How Often Should You Run Hills?
Knowing the effect that hill running has on your times, how often should you run hills?
First of all, hill training is important to the runner for numerous reasons. They bring variety to the runner’s training and helps to vary the intensity.
However, the importance of running hills is there to build your endurance, speed, power, and anaerobic capacity, making you a faster runner. Knowing how often you should run hills and what type of session you should do is vital to improving your running.
If you’re a new runner, it is important to wait until you have some consistency behind you. That means you should start implementing hills into your training plan once you reach around 15-20 miles (24-32km) per week mark.
Once you reach that volume, you should have attained the conditioning needed to increase the intensity. Starting any sooner puts the body at risk of breaking down, and not to mention the quality of hill intervals will be rather poor.
Start by including a hilly run each week in the beginning. Once you have at least a month of hilly runs behind you, start thinking about adding short hill repeats into your schedule.
Simple sessions like 1-minute hill sprints are a great way to get you started. Remember to build the number of repetitions each week or increase the intensity of the efforts. Then as you get fitter and more comfortable performing a hill workout, look to increase the length.
Hill Running vs Flat running
In summary the majority of your weekly mileage will be covered over flat terrain. No matter if your an elite runner or amateur, hill running will usually make up around 10-20% of your weekly volume. Of course this also depends on the level of the runner and what phase of training you are currently in.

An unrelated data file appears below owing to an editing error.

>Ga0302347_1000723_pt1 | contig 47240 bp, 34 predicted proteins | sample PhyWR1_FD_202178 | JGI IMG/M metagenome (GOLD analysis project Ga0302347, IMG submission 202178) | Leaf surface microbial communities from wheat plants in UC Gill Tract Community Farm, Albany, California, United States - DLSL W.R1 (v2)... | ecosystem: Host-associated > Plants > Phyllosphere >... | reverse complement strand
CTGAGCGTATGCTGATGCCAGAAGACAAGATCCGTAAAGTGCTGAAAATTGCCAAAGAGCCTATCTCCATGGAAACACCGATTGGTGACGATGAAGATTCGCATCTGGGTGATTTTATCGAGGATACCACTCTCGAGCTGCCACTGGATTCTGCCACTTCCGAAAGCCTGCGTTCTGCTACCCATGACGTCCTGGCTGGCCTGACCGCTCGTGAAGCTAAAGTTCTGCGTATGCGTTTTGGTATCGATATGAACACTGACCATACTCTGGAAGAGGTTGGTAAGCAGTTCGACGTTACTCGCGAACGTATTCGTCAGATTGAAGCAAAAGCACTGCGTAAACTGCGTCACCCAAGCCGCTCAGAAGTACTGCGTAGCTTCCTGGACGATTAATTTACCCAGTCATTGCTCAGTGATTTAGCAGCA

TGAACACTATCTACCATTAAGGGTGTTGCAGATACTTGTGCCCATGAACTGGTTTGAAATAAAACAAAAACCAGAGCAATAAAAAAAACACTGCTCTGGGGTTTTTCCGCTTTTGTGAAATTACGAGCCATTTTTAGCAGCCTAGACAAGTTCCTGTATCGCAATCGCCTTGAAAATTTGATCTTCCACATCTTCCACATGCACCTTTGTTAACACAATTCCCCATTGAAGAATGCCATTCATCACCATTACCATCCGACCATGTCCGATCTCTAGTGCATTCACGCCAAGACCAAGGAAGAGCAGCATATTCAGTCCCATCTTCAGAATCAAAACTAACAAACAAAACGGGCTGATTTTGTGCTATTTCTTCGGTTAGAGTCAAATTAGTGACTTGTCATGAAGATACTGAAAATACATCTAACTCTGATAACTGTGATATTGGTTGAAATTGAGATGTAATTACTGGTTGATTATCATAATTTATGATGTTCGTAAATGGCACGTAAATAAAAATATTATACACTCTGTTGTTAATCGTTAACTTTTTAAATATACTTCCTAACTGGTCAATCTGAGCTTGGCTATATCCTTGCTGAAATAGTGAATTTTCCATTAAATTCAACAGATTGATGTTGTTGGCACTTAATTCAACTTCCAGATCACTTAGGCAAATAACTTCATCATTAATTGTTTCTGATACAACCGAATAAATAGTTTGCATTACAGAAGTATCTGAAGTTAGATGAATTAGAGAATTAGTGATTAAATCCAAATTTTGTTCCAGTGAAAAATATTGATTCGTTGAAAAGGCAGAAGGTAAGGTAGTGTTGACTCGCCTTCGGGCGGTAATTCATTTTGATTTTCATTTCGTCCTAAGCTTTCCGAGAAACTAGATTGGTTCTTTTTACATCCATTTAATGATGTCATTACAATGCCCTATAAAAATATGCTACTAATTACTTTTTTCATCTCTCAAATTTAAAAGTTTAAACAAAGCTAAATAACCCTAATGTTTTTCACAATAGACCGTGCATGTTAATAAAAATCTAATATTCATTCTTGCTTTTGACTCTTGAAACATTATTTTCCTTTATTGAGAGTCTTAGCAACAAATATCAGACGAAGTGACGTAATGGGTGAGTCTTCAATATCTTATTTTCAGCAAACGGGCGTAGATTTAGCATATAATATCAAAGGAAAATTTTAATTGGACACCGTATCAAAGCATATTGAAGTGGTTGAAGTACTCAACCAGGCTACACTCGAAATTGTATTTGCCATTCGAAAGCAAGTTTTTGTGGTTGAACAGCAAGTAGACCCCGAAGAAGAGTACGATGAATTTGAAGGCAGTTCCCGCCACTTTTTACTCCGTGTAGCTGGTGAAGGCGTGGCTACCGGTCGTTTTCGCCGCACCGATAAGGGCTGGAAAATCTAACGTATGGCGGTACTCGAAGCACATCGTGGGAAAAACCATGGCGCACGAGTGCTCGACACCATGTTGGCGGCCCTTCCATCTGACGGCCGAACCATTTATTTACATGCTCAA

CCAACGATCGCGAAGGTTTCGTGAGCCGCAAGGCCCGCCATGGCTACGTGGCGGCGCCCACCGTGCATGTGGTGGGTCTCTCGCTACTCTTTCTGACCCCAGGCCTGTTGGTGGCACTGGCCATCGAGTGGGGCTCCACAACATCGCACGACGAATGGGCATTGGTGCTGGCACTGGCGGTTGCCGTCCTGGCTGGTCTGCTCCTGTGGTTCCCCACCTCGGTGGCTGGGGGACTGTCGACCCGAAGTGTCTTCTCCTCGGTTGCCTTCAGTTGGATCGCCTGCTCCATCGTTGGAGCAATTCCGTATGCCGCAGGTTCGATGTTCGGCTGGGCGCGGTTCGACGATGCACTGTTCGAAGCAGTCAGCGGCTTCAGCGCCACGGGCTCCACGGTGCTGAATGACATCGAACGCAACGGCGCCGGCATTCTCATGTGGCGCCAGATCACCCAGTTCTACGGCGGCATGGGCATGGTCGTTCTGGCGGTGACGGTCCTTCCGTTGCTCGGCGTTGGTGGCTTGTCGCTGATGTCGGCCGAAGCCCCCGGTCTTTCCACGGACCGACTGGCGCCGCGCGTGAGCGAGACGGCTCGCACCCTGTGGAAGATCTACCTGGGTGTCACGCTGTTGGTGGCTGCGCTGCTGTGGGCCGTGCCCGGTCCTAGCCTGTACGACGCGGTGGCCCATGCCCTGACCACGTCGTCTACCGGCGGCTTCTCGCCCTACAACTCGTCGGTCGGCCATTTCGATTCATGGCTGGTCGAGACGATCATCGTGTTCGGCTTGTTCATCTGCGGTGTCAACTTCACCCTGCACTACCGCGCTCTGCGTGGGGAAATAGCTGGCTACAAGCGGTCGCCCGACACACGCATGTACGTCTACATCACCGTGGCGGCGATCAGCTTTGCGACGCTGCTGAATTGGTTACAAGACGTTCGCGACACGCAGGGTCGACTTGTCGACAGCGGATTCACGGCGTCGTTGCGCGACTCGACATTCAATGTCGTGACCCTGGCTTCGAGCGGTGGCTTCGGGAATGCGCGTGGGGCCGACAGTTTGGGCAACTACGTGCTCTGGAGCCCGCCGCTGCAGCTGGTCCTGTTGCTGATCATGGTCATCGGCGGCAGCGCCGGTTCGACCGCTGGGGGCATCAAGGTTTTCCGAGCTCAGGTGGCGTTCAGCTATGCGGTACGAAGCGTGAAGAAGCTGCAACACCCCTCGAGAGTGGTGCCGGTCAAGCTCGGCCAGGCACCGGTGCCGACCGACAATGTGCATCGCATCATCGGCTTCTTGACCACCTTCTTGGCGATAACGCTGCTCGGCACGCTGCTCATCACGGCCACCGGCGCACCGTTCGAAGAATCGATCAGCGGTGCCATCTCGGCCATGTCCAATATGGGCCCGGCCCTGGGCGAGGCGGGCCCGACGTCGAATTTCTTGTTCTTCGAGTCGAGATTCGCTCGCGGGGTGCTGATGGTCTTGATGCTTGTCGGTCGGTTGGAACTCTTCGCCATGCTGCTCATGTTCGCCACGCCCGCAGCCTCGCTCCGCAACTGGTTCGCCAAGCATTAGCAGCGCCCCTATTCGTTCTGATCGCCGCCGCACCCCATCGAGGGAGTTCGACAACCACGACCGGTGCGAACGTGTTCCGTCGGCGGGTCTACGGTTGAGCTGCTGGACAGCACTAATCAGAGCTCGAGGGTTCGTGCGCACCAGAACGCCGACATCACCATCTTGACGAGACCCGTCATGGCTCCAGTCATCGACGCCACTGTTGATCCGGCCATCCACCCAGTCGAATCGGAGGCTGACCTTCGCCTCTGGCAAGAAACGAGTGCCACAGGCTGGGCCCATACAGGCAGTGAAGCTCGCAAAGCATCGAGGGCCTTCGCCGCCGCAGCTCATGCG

Benefits of Running Downhill
As with all uphill running, you must run downhill. Unfortunately, downhill running often gets negative press. That is because of the stress it places on the joints and muscles. Luckily, there are some benefits of running downhill that can help improve your running.
Whether your training for a hilly race or a flat race, downhill running can improve your leg speed and strength. The benefits of downhill running help you improve leg speed by using gravity to teach you to relax at speed.
Running at a speed slightly above your fitness level will also help you develop better running technique. You will teach yourself to control your arm swing and stride length while controlling your center of gravity. All these are beneficial to a runner’s technique.
Downhill running also provides a way to strengthen the muscles and bones. Practicing running downhill will prepare you for a hilly race so the body is already accustomed to the stress that will be placed on it.
As you can see, there are some disadvantages to running downhill, but there are also some benefits to it as well.
Ultimately you want to be careful how much downhill running you do, because of the stress placed on the joints and muscles. So don’t overdo this, especially if you’re a novice runner.